But the status quo cannot hold. If we have learned anything from the past two decades, a new crisis is on the horizon. According to a March 7 poll by the Russian Public Opinion Research Center, Russian voters’ trust in Putin has fallen to 32 percent—the lowest level since 2006.

True to form, Putin has been escalating provocations in recent months as his popularity has declined. In November, Russian forces fired upon and detained three Ukrainian naval ships attempting to pass through the Kerch Strait into the Sea of Azov. More than 100 days have passed, and the outcry from the international community has long since died down. But the 24 Ukrainian sailors arrested during that incident remain in illegal detention.

Putin’s violations of laws and norms in Russia’s “backyard” no longer seem to shock the world. He has already redrawn the borders of Europe by force and gotten away with it. Now, to provoke the West’s ire, he will have to do something even more egregious.

It is not a question of whether he will attack, but where. Some point to Belarus, but Putin stands to gain little through a show of force in a country that most Russians already consider an integral part of Russia. Others predict that the Baltic nations of Estonia, Latvia, or Lithuania will be the next target. Putin certainly views the small Baltic countries as a threat; after all, they are functioning democracies on Russia’s border. But, for now, the Baltics are probably safe, for two reasons.

First, the next frontier of Russian aggression is unlikely to be a NATO ally. The inconsistent responses of the West to Moscow’s various land grabs have only emboldened Putin, but he is not quite bold enough to risk triggering NATO’s Article 5—which could lead to all-out conventional war against a U.S.-led alliance. Putin understands when he is outmatched. If that weren’t the case, he would not have survived this long.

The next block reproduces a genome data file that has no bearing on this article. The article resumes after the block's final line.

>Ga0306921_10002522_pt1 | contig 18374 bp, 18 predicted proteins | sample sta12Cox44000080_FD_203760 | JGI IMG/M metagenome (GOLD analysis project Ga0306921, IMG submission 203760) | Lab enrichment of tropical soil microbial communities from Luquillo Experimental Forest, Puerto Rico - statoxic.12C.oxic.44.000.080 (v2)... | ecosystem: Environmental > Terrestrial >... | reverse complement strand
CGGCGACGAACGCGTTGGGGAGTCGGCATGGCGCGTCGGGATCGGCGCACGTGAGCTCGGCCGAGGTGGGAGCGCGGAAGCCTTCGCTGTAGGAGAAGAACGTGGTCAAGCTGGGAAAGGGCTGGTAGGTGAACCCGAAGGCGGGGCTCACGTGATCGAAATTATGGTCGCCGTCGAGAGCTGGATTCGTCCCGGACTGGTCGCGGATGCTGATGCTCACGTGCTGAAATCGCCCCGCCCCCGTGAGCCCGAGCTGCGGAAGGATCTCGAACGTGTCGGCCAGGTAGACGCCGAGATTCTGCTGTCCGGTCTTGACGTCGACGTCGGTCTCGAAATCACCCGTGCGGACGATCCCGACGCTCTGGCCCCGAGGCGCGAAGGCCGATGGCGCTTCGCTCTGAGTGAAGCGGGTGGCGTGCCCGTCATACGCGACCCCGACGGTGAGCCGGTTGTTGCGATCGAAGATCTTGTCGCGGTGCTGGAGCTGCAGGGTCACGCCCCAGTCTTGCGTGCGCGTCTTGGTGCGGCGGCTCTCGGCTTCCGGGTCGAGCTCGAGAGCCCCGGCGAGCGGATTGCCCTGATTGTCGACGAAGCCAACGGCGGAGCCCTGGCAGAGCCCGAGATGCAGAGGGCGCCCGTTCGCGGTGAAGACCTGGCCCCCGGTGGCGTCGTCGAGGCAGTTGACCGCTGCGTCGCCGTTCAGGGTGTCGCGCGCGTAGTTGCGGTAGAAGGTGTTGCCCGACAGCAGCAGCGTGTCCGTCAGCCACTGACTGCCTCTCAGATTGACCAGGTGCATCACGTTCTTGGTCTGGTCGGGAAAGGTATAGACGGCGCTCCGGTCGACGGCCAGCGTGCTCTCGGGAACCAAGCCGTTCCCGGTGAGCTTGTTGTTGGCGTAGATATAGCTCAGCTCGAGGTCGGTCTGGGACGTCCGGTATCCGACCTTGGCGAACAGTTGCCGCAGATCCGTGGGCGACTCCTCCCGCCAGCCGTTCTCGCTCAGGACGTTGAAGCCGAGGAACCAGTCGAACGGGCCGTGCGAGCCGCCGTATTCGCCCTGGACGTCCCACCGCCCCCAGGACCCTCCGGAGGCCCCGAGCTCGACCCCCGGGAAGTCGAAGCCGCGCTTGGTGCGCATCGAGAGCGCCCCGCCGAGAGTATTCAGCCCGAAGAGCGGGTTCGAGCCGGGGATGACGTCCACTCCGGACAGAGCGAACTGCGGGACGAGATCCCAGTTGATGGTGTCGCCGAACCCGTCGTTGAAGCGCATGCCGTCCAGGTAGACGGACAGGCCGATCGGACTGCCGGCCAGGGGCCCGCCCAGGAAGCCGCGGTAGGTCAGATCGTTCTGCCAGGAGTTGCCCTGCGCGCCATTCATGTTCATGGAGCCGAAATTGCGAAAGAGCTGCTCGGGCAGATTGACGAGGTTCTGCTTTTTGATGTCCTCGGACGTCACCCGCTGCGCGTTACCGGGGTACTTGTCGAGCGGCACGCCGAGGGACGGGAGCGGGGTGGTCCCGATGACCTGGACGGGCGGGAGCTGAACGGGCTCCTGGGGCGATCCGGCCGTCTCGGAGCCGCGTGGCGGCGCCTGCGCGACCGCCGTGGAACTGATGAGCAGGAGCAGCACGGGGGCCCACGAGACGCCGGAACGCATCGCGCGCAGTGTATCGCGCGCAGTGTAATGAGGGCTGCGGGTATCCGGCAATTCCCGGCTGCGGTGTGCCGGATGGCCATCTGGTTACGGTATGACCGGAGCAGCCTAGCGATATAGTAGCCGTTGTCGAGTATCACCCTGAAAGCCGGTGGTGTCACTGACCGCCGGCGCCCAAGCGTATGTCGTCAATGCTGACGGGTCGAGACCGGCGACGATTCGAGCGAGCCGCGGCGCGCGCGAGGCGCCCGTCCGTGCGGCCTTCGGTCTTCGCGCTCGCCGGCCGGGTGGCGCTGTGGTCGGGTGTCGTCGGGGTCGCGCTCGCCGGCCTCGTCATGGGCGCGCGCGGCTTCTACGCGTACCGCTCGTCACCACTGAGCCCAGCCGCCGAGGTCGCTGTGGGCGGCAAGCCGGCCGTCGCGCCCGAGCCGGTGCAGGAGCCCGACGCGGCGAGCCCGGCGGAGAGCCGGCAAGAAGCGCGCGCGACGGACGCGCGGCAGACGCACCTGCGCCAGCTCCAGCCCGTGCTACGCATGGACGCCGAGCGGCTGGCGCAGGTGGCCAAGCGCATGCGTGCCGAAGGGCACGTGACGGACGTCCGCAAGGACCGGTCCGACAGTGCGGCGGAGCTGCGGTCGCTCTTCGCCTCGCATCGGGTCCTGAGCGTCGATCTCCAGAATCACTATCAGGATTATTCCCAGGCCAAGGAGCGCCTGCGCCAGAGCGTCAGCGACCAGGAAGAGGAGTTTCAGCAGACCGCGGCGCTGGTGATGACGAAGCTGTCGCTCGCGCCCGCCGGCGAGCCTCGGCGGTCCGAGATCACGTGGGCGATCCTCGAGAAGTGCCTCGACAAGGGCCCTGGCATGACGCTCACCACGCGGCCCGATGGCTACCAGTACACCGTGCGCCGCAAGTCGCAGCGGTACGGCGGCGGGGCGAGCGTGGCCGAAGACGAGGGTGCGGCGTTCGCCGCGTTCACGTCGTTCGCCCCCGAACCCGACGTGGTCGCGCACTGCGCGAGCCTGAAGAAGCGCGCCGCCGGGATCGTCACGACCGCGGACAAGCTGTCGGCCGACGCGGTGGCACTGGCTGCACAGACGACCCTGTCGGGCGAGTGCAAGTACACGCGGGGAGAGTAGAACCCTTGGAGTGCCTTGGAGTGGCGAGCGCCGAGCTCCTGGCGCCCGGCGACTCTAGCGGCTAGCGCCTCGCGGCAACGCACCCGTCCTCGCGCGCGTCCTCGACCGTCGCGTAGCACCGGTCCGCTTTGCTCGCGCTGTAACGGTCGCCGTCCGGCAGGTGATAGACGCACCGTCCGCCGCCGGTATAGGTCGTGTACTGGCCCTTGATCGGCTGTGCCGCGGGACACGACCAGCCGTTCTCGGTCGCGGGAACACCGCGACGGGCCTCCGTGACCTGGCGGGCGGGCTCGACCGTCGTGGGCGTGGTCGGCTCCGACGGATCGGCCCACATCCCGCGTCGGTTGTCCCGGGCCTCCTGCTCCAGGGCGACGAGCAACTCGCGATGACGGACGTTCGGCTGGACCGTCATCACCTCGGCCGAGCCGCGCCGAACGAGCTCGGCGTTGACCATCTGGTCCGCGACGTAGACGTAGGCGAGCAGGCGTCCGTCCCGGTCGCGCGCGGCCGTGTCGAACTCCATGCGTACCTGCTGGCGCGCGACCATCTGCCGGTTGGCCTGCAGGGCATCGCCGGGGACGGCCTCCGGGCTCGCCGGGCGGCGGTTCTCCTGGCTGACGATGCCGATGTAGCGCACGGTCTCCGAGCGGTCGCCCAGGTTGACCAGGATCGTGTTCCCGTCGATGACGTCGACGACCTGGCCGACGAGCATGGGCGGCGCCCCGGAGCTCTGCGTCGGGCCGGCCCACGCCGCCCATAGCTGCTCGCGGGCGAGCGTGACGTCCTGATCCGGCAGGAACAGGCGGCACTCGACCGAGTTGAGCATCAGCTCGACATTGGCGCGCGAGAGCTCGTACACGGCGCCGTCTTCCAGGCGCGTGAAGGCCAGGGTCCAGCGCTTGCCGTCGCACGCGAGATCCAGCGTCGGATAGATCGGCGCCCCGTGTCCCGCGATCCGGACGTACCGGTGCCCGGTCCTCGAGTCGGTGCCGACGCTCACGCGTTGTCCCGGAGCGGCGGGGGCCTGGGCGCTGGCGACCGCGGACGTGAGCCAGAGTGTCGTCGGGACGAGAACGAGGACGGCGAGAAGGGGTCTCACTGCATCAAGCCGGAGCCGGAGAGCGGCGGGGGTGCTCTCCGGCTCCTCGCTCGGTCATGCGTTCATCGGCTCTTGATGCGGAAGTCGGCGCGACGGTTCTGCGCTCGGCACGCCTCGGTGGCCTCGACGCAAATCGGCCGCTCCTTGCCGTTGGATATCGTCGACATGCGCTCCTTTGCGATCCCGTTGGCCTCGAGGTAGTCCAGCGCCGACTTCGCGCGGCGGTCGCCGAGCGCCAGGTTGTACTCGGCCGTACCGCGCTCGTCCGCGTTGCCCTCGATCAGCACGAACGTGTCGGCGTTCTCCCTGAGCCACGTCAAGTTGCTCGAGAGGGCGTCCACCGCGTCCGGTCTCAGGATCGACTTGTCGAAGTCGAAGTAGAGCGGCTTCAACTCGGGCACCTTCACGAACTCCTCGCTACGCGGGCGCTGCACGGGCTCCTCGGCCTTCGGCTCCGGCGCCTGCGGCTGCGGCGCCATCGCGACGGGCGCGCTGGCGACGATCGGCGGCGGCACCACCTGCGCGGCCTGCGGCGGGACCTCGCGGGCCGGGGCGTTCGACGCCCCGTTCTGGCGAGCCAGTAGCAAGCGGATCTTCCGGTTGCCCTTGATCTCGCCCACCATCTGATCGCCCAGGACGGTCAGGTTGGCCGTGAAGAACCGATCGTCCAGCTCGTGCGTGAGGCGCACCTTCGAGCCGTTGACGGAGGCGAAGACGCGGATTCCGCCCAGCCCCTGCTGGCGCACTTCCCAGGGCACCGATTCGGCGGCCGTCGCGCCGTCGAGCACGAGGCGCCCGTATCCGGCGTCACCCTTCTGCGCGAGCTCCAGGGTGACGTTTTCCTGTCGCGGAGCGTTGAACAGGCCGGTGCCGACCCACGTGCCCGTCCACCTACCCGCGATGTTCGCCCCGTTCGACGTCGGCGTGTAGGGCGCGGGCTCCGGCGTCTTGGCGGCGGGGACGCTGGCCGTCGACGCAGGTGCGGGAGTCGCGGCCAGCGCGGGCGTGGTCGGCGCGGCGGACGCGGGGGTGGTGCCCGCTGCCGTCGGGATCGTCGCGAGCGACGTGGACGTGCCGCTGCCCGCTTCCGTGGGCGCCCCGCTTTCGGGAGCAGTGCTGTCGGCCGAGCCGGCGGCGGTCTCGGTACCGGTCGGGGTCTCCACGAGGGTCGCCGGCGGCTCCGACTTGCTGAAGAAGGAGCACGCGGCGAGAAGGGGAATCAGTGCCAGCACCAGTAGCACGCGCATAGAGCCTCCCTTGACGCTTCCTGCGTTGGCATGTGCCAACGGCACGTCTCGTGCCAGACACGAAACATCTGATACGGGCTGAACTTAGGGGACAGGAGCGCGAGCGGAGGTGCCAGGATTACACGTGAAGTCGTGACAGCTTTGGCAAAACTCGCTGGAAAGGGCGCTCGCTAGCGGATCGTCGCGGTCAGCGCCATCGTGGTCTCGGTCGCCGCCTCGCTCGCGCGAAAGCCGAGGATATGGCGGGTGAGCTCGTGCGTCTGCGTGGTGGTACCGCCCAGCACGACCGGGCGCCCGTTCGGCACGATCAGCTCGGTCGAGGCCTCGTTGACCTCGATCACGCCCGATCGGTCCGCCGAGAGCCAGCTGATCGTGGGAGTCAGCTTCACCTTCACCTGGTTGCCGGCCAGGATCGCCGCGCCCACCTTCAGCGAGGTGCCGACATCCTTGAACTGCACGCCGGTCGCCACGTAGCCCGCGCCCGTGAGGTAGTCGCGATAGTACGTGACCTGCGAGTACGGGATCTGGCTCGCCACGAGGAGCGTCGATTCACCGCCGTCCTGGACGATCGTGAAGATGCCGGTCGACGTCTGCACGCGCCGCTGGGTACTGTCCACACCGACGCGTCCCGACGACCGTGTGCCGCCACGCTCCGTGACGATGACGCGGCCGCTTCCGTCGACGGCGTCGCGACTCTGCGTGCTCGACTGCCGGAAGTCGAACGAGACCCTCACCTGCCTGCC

Second, Putin’s next adventure will likely be outside the former Soviet Union. The West has grudgingly accepted his neoimperialist ambitions in the region. Further incursions into Ukraine, Georgia, or other non-NATO Soviet successor states would be deja vu all over again, which would do little to bolster Putin’s position.

I have had the misfortune of getting to know Putin better than most people. Drawing on this firsthand knowledge, I predict a different direction of escalation.

Russia’s most likely target in the near future is either Finland or Sweden; although both are members of the EU, they are not members of NATO. By attacking a non-NATO country, Putin does not risk a proportional response in accordance with Article 5. But by targeting a European country, he can expect to reap the rewards of public approval at home from voters who are desperate for a victory. This is a simple cost-benefit analysis that Putin has conducted, openly, many times before. Each investment of Russian force has paid dividends. Finland and Sweden meet both requirements.

I do not expect Russian tanks to roll into Helsinki or Stockholm unopposed. But it would be relatively simple for Moscow to execute a land grab in a remote Arctic enclave or on a small island, like Sweden’s Gotland, considering the strategic capabilities Russia has built on its northern flank. After all, who would go to war over a frozen Baltic island or piece of Finland’s tundra? NATO wouldn’t, but Putin would—because the stakes are higher for him.

Russian aggression on Scandinavian territory—in countries everyone in the West considers part of the West—might seem far-fetched. However, it was not long ago that Putin’s annexation of Crimea, which I predicted, struck even Russia hawks as an outlandish doomsday scenario. A few years earlier Russia’s invasion of Georgia, despite my dire warnings, also took the world by surprise.

Former Soviet states, even if they are NATO members like Estonia, are widely perceived as not quite Western. This perception may be inaccurate, but in politics, perception often matters more than reality. For Finland and Sweden, though, perception and reality are aligned. They are not ex-Soviet republics; they are unquestionably part of the West.

From Georgia to Ukraine, Syria, and beyond, Putin’s trajectory has been clear. By defying the norms imposed by the West, he has—in his view—taken progressively greater steps toward emancipating himself. But he will only achieve full emancipation by confronting the West directly.

This may sound shocking, but Putin has shocked the world many times over. The West cannot afford to be caught off guard again.

Mikheil Saakashvili is a senior statesman at the Fletcher School of Law and Diplomacy at Tufts University and was president of Georgia from 2004 to 2013.